Lecture series looks at ‘Community, Race, and Policing in America’
Does preventing small crimes — such as vandalism and public drinking — prevent more serious crimes from happening? Or does it contribute to the over-policing of America? And what effects do these criminal convictions have on communities?
These are the questions that will be examined in a St. Olaf College lecture series titled Community, Race, and Policing in America.
The series, hosted by the college’s new Institute for Freedom and Community, will bring three highly regarded academics to campus to discuss their research and engage in thoughtful conversation.
The first two lectures examine the “broken windows” theory of policing. The theory, co-authored by St. Olaf alumnus George Kelling ’56, uses the analogy of a broken window — “If a window in a building is broken and is left unrepaired, all the rest of the windows will soon be broken”— to argue that preventing relatively minor crimes prevents more serious crimes from occurring.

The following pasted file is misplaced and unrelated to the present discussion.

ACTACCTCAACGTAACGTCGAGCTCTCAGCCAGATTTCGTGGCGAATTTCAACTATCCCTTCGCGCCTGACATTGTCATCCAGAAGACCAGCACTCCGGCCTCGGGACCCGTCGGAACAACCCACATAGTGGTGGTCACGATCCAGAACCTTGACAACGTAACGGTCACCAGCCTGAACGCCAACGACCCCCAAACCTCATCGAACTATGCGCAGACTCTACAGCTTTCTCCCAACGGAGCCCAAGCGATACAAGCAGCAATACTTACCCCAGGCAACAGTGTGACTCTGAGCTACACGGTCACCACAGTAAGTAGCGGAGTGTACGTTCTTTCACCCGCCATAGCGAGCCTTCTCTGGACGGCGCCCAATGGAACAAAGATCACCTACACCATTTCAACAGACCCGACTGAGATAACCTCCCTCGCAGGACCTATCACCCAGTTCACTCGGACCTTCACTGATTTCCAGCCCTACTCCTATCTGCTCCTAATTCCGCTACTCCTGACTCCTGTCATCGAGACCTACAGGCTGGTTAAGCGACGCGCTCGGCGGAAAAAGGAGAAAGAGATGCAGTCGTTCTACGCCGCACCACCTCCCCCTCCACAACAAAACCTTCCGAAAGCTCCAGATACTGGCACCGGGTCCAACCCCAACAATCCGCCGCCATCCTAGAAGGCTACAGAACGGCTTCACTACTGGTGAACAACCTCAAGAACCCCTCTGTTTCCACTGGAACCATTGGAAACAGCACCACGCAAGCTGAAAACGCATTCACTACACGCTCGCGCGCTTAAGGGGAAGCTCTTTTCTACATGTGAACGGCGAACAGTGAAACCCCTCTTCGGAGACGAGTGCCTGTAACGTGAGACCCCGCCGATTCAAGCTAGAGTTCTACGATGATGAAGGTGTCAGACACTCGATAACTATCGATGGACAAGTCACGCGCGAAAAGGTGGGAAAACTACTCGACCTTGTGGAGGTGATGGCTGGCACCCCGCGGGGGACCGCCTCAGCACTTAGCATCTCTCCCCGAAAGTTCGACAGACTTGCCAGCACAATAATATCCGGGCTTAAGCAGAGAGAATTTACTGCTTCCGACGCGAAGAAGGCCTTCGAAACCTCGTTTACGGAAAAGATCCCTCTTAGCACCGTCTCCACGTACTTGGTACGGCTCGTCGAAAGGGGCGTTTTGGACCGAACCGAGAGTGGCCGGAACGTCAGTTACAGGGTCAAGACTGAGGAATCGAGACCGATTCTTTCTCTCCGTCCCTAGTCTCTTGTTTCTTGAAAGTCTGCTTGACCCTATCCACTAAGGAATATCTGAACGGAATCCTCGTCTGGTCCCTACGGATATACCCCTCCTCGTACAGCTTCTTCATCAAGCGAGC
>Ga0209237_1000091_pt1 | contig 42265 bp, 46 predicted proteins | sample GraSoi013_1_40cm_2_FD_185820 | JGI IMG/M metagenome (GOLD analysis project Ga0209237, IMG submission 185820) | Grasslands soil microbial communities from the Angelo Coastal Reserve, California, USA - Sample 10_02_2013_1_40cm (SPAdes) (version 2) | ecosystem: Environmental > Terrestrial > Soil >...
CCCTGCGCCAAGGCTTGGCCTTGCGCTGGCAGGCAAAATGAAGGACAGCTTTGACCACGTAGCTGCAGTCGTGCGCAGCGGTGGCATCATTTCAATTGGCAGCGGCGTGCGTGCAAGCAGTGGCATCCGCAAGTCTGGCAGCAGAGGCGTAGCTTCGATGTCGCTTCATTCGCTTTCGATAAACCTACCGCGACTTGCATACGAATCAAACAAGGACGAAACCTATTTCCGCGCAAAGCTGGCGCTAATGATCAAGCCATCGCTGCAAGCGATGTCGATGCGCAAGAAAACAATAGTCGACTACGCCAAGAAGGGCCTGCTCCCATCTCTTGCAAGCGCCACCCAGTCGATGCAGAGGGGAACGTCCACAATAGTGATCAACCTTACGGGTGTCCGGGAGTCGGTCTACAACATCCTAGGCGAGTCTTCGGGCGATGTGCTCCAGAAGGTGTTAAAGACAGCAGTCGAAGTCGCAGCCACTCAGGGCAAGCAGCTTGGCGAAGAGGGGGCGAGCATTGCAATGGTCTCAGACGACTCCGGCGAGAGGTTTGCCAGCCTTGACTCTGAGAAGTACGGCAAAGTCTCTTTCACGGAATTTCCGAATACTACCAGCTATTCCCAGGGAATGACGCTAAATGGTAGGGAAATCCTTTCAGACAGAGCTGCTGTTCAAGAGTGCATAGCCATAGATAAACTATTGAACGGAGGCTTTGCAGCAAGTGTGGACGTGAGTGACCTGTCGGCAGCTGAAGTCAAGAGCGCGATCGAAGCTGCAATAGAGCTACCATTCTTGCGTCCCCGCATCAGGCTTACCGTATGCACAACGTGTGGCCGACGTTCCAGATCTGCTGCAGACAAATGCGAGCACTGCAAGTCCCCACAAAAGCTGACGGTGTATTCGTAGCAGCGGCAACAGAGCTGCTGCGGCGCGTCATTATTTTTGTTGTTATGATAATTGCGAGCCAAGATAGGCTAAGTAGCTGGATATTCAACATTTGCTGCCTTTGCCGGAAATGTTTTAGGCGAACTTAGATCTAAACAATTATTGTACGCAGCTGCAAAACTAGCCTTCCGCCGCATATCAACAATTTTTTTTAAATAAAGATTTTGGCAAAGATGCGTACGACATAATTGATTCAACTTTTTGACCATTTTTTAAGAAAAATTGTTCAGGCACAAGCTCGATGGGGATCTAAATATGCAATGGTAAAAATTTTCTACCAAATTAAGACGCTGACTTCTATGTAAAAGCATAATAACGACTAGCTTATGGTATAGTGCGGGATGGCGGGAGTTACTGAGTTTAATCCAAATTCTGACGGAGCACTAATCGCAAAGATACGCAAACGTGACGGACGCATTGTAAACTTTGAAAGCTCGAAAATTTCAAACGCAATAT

The theory has come under sharp criticism recently from observers who think it has contributed to over-policing in America.
University of California, Santa Barbara Associate Professor of Sociology Victor Rios, the author of Punished: Policing the Lives of Black and Latino Boys, will deliver a lecture March 4 questioning the “broken windows” theory. He will discuss his research, which tracks the effects of policing and the criminal justice system on low-income young people of color.
Kelling, now a senior fellow with the Manhattan Institute, will deliver a lecture April 14 examining the “broken windows” strategy and its role in American policing. Kelling and others contend that it has led to crime reductions in New York and other places. He will develop the theory during his lecture and then invite questions.
In the third lecture — which is organized by Pi Sigma Alpha, the political science honor society — Northwestern University Associate Professor of Political Science Traci Burch will examine the effects of the criminal justice system on low-income communities. Her April 20 lecture is titled The Collateral Consequences of Mass Imprisonment. Burch, who is also a research professor at the American Bar Foundation, is the author of the award-winning book Trading Democracy for Justice: Criminal Convictions and the Decline of Neighborhood Political Participation.